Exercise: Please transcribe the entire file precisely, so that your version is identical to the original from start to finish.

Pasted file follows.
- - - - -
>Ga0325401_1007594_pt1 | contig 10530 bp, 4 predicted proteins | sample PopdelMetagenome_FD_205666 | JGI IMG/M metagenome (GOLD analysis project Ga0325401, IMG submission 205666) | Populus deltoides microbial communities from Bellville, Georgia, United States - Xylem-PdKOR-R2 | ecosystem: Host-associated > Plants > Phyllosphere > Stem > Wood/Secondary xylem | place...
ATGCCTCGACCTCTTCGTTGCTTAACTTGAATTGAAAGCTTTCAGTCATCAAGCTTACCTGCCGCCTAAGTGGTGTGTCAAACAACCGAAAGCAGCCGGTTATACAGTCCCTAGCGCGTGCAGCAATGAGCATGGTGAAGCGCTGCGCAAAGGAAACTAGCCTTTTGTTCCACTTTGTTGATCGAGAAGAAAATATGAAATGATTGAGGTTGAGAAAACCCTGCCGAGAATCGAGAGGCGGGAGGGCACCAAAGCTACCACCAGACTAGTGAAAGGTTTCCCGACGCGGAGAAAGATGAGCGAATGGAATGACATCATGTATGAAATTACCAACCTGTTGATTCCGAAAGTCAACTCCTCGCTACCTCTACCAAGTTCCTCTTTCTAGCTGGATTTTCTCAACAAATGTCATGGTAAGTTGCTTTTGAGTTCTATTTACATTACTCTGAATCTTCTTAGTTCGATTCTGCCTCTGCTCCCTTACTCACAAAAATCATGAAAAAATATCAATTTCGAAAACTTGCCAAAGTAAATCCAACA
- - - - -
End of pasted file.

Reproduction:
>Ga0325401_1007594_pt1 | contig 10530 bp, 4 predicted proteins | sample PopdelMetagenome_FD_205666 | JGI IMG/M metagenome (GOLD analysis project Ga0325401, IMG submission 205666) | Populus deltoides microbial communities from Bellville, Georgia, United States - Xylem-PdKOR-R2 | ecosystem: Host-associated > Plants > Phyllosphere > Stem > Wood/Secondary xylem | place...
ATGCCTCGACCTCTTCGTTGCTTAACTTGAATTGAAAGCTTTCAGTCATCAAGCTTACCTGCCGCCTAAGTGGTGTGTCAAACAACCGAAAGCAGCCGGTTATACAGTCCCTAGCGCGTGCAGCAATGAGCATGGTGAAGCGCTGCGCAAAGGAAACTAGCCTTTTGTTCCACTTTGTTGATCGAGAAGAAAATATGAAATGATTGAGGTTGAGAAAACCCTGCCGAGAATCGAGAGGCGGGAGGGCACCAAAGCTACCACCAGACTAGTGAAAGGTTTCCCGACGCGGAGAAAGATGAGCGAATGGAATGACATCATGTATGAAATTACCAACCTGTTGATTCCGAAAGTCAACTCCTCGCTACCTCTACCAAGTTCCTCTTTCTAGCTGGATTTTCTCAACAAATGTCATGGTAAGTTGCTTTTGAGTTCTATTTACATTACTCTGAATCTTCTTAGTTCGATTCTGCCTCTGCTCCCTTACTCACAAAAATCATGAAAAAATATCAATTTCGAAAACTTGCCAAAGTAAATCCAACA